Protecting copyright is crucial to fostering creativity
This opinion piece was published in The Australian newspaper today.
By Kim Williams AM
The issues of copyright and respect for creators is a great policy challenge in Australian creative life. The rights of creators are under siege on many fronts:
- no consideration to who loses out when books, music, TV or films are illegally downloaded
- large enterprises using great volumes of educational content and not wanting to pay
- technology leaders whose businesses are based on freeriding off the content of others
- a widespread and corrosive ideology that says, “Hey dude, information wants to be free, I am not paying for your or anyone else’s work”
Digital technology is one of the most powerful forces in history. The internet has no respect for the establishment and is a furiously strong levelling agent.
Nothing and no one is safe. Merit, ingenuity, speed, flexibility and the quality of one’s performance rule the day.
This is a fascinating force. A power for good or bad in equal measure. But one thing is clear — the unparalleled empowerment to invention and creativity, with entirely new ways of working. The challenge for all of us is to ensure that we find ways of harnessing this power for all forms of creativity while respecting creators’ inalienable rights over the use of their works.
There are three ways of achieving this.
First, writers must do what they have always done — tell great stories. Companies who take these stories to the public, must do so across all platforms in ways that work for consumers.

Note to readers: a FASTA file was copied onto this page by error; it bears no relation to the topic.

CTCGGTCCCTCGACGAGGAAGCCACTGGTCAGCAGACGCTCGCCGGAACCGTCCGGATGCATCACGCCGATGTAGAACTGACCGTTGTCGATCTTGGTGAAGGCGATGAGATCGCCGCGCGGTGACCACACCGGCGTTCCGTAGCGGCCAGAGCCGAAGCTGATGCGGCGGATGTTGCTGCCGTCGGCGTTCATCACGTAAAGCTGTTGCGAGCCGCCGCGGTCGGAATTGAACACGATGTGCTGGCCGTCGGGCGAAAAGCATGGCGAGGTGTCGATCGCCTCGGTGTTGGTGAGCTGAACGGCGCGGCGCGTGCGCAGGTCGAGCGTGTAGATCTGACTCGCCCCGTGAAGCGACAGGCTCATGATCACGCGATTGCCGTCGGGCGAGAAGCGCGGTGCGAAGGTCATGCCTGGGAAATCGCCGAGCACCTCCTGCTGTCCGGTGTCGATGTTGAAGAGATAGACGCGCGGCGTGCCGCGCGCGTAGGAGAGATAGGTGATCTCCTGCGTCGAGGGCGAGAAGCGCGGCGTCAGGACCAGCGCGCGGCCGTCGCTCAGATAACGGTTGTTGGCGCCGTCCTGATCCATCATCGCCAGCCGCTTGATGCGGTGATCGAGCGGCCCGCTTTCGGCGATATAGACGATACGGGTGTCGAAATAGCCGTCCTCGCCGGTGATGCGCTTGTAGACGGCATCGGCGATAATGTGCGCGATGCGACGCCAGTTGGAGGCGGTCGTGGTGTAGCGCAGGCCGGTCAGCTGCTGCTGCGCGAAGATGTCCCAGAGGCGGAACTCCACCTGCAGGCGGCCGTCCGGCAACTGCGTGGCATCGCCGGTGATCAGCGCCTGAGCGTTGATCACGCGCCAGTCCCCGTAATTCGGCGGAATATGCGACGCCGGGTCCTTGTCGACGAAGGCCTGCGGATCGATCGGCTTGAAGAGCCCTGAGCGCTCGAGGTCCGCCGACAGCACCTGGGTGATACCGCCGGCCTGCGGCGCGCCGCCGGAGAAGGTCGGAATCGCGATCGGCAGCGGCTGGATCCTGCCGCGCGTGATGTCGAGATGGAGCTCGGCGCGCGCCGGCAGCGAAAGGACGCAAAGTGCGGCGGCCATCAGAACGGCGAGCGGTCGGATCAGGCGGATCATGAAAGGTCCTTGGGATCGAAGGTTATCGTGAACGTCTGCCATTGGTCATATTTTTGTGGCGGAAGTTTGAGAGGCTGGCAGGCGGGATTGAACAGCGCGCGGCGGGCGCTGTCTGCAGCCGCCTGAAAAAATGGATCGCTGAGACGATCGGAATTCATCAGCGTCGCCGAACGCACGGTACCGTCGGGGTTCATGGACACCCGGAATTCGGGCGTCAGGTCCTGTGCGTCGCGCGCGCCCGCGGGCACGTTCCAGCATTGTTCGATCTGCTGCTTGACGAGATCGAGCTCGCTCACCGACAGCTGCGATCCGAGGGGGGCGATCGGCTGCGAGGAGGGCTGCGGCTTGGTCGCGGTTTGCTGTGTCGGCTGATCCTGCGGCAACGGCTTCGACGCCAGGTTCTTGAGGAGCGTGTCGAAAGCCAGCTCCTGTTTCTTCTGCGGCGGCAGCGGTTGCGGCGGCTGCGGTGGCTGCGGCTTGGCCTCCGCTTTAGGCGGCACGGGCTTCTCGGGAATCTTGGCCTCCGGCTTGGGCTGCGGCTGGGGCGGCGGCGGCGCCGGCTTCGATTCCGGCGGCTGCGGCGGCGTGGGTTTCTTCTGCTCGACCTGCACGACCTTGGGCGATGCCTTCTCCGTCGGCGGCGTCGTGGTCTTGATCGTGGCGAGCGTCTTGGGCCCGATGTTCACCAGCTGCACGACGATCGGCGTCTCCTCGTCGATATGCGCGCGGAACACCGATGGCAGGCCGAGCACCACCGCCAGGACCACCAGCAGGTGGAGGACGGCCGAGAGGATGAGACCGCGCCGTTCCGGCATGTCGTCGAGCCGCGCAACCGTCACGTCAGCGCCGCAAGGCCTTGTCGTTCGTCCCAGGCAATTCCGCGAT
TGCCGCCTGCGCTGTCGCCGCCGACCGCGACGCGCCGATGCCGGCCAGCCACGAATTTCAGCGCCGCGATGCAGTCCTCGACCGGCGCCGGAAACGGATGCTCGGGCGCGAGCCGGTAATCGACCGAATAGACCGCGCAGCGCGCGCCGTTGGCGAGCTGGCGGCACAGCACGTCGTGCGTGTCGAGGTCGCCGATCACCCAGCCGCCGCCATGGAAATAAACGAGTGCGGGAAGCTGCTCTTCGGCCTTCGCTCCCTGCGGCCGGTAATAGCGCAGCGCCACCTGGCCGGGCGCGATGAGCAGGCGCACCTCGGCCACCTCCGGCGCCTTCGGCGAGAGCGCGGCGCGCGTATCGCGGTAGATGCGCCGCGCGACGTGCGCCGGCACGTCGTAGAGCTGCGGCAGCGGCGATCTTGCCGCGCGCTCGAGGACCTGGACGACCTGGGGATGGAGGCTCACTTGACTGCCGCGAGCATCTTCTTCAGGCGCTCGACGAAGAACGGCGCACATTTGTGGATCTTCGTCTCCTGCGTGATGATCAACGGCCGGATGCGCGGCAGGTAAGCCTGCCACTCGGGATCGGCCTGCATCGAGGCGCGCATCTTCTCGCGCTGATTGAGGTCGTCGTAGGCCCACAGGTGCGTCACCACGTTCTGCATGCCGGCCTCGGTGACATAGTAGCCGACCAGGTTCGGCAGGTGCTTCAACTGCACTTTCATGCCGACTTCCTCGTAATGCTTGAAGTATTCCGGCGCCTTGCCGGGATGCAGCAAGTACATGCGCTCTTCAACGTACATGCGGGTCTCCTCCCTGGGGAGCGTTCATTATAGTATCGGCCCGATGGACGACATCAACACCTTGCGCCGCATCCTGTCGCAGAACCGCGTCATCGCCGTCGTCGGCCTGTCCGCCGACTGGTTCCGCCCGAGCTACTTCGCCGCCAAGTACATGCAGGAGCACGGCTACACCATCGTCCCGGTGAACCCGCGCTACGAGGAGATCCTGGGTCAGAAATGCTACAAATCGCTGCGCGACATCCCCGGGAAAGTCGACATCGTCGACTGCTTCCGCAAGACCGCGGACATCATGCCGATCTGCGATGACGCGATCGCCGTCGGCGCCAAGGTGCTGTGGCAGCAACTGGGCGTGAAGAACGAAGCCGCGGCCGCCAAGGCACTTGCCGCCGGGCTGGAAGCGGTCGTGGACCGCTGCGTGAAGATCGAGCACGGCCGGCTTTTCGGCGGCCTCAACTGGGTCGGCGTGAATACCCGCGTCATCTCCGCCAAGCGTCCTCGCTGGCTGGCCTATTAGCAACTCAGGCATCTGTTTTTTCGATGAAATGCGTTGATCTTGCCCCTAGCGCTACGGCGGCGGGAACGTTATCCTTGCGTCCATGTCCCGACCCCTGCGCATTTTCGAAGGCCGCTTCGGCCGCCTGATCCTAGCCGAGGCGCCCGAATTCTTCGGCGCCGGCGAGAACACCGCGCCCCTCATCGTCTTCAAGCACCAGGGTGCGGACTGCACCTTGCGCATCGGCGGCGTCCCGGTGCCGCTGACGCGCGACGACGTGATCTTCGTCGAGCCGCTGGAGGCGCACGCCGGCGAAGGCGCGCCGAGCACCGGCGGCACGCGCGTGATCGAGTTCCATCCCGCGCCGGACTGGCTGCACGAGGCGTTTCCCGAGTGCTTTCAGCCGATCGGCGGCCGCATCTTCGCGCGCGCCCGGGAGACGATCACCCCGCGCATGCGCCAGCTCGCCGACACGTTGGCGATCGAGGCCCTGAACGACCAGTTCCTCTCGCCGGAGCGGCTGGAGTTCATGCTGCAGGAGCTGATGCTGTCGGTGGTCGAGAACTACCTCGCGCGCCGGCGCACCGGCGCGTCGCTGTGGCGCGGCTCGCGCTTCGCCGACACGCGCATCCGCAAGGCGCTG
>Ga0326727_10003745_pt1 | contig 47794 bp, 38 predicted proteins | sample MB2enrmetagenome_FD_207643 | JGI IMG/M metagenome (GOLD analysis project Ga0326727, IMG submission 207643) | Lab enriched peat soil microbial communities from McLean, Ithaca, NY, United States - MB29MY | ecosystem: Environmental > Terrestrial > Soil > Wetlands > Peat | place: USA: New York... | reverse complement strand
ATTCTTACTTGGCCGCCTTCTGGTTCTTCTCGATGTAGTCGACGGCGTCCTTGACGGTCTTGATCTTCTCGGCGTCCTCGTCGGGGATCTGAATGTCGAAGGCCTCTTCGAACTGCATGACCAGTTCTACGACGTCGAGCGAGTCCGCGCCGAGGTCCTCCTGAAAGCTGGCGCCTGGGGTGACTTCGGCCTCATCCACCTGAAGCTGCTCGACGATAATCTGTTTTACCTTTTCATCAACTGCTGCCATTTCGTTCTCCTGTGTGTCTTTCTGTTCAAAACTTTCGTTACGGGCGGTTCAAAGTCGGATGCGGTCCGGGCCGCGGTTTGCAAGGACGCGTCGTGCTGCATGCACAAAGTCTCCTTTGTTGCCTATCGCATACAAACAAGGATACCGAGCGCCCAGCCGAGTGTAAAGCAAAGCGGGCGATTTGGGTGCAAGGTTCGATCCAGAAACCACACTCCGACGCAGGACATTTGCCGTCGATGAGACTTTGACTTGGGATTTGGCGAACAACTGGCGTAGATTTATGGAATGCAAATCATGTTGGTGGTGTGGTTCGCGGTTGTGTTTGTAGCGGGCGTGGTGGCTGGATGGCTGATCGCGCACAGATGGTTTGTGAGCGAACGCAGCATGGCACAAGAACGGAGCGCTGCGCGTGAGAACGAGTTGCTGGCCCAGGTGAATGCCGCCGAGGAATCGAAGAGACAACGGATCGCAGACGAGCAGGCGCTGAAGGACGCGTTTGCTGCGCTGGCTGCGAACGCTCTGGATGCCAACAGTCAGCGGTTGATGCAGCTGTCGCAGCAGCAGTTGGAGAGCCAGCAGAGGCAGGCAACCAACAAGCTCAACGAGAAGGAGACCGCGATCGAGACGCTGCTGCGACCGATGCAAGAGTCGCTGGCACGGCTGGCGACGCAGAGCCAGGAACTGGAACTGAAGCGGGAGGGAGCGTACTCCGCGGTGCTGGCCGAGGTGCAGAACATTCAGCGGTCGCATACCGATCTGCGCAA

Second, we need to win the hearts and minds of Australians and ensure that they consume legal content rather than steal. Research from Creative Content Australia suggests that we are making progress here, with growth in theft starting to level out.
Third, we need laws that support creators — whether they be laws that allow for the prosecution of digital thieves, or copyright laws that unequivocally support the principle that creators should control what they produce.
This is where the Productivity Commission in its report into our intellectual property regime got it so wrong. The commission appeared to believe that by making recommendations that would eviscerate the ability of creators to control the use of their work and ability to receive a fair payment for it, that they would create a regulatory environment in which you would suddenly see a Silicon Valley springing up in, say, Adelaide.
The truth is they sought to sacrifice artists on the altar of their own confused ideology. The report was evidence free, while unusually rich with ideology. The commission was silent about the factors that really drive innovation: certainty in regulation; a culture that supports risk-taking with access to capital; and access to talent and skills.
The government and opposition responses to that unusually recalcitrant report were encouraging and showed that the reasoned voices of our creative community had an impact on decision-making.
We must remain vigilant — there are still review processes continuing. We should be fearless in defending intellectual property because that’s where a huge repository of our future wealth reposes.
The community is with creators — and as the case is prosecuted, I have never been more convinced of that as a heartening absolute. Common Australian decency is on our side and will ensure that creators and their precious voice wins through.
Originality is hard to come by and so too that rare gift — disciplined talent that produces great work. Copyright protects that work. We must, at all costs, protect Australian copyright.
Kim Williams is chairman of the Copyright Agency. This is an edited version of a speech given in Sydney on November 30.